The God of Small Things by Arundhati Roy

Equal parts powerful family saga, forbidden love story, and piercing political drama, it is the story of an affluent Indian family forever changed by one fateful day in 1969. The seven-year-old twins Estha and Rahel see their world shaken irrevokably by the arrival of their beautiful young cousin, Sophie. It is an event that will lead to an illicit liaison and tragedies accidental...

The Gunslinger - The Little Sisters of Eluria by Stephen King

Near death from an attack by Slow Mutants, Roland Deschain is taken in by a group of Sisters who specialize in anything but the healing arts. These hideous, corpse-like creatures known as the Little Sisters of Eluria have murder on their twisted minds. And in his current, wounded condition, there's almost nothing the last gunslinger can do to prevent their tender mercies from taking...

The Secret of the Unicorn by Hergé

Tintin stumbles across a model ship at the Old Street Market. Only it isn't just any model ship-it's the Unicorn, carved by one of Haddock's ancestors, and it holds a clue to finding pirate treasure!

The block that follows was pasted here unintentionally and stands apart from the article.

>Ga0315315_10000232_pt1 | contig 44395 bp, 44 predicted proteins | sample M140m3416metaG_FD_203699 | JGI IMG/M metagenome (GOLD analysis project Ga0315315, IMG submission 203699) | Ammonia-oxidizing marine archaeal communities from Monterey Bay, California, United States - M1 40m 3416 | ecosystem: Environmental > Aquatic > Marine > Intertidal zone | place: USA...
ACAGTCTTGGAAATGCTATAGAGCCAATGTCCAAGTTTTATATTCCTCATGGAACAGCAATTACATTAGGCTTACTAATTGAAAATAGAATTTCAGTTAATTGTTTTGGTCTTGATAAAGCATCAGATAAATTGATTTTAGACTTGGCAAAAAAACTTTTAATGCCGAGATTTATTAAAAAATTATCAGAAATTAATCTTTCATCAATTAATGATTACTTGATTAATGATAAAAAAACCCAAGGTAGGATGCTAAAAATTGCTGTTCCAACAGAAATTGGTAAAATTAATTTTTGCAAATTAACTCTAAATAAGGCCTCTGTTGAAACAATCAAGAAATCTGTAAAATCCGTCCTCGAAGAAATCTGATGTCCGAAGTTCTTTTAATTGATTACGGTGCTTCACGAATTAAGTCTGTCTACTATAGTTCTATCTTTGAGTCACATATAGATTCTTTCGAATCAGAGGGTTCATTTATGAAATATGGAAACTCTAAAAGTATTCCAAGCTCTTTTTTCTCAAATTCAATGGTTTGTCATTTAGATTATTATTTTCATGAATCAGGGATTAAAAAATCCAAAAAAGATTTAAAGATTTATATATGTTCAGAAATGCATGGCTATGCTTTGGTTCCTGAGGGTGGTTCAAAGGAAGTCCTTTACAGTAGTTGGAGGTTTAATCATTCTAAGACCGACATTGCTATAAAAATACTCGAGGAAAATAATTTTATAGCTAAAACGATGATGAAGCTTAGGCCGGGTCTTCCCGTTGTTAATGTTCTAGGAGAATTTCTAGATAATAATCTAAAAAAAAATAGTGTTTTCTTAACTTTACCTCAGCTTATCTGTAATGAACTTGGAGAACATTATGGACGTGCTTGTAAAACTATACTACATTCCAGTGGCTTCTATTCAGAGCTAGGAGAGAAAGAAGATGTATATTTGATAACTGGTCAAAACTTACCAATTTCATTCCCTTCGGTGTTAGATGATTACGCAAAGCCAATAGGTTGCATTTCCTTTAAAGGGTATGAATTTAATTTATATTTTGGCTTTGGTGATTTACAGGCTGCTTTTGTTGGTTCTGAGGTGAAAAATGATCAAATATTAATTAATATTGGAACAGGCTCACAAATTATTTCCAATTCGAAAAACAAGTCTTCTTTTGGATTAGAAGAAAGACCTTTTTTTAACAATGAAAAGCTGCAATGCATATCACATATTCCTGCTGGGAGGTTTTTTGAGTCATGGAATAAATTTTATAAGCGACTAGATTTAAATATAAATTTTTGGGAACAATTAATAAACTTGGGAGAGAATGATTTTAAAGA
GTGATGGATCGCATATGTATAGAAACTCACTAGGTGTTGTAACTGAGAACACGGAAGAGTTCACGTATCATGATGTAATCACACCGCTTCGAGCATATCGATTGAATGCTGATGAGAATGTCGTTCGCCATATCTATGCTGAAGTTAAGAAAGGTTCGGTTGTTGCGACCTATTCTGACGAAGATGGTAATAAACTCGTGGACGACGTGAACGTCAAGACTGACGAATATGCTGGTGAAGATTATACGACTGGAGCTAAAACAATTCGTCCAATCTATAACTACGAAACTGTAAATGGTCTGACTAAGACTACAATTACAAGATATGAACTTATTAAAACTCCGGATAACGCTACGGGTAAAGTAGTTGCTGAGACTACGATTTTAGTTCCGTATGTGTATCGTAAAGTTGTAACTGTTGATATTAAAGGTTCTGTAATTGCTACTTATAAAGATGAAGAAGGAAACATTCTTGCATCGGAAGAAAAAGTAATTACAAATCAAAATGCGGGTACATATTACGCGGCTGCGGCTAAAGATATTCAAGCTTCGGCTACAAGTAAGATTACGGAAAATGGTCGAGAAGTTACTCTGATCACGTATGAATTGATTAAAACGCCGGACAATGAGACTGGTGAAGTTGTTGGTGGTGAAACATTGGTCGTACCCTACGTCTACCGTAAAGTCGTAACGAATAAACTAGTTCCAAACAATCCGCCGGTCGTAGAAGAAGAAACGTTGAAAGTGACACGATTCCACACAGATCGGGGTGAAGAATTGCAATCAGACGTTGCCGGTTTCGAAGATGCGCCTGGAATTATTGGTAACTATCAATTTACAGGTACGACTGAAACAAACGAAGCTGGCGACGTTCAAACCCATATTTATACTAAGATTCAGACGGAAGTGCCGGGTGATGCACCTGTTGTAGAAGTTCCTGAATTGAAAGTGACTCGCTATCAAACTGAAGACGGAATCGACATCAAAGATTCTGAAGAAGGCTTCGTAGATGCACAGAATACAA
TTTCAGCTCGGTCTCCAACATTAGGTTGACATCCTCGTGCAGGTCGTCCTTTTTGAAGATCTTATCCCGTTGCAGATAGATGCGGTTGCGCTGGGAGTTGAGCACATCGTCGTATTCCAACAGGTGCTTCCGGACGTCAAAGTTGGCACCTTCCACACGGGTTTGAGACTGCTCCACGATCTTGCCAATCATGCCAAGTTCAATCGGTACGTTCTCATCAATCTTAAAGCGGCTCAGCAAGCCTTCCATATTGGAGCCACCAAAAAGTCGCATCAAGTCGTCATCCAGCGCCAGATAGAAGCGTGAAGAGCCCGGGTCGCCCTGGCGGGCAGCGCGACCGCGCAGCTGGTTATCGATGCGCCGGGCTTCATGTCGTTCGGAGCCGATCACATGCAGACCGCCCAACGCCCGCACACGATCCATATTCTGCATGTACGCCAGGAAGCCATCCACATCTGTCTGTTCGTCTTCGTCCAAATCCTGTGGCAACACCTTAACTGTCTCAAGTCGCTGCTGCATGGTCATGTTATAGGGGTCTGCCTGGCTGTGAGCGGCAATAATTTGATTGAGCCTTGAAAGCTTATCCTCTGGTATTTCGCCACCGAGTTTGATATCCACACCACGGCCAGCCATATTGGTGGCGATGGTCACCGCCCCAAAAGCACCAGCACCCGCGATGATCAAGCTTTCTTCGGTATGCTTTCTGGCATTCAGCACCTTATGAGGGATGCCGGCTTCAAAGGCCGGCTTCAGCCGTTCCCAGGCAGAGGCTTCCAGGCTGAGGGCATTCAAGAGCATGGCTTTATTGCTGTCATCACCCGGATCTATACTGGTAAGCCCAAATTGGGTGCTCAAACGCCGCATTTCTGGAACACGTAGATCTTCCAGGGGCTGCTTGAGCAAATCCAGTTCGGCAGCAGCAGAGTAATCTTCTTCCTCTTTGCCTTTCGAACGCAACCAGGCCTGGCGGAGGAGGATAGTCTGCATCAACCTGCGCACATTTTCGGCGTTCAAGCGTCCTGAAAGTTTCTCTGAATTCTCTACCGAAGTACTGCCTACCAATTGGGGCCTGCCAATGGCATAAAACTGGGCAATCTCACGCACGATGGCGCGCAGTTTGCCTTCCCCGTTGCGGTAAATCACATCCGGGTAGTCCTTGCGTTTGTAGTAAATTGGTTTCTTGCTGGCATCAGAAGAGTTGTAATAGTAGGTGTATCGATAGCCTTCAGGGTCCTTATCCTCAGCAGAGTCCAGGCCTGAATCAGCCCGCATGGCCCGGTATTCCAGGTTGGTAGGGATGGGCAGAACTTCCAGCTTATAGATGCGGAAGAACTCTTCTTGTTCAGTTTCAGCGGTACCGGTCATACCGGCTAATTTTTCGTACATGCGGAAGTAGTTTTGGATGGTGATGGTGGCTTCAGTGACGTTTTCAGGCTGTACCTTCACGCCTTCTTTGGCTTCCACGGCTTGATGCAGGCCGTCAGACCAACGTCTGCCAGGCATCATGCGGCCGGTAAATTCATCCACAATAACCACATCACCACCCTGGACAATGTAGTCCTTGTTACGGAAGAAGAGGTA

The World of Null-A by A. E. van Vogt

It is the year 2650 and Earth has become a world of non-Aristotelianism, or Null-A. This is the story of Gilbert Gosseyn, who lives in that future world where the Games Machine, made up of twenty-five thousand electronic brains, sets the course of people's lives. Gosseyn isn't even sure of his own identity, but realizes he has some remarkable abilities and sets out to use them to...

Townie by Andre Dubus III

After their parents divorced in the 1970s, Dubus and his three siblings grew up with their exhausted working mother in a depressed Massachusetts mill town saturated with drugs and crime. To protect himself and those he loved from street violence, Andre learned to use his fists so well that he was even scared of himself. He was on a fast track to getting killed - or killing someone...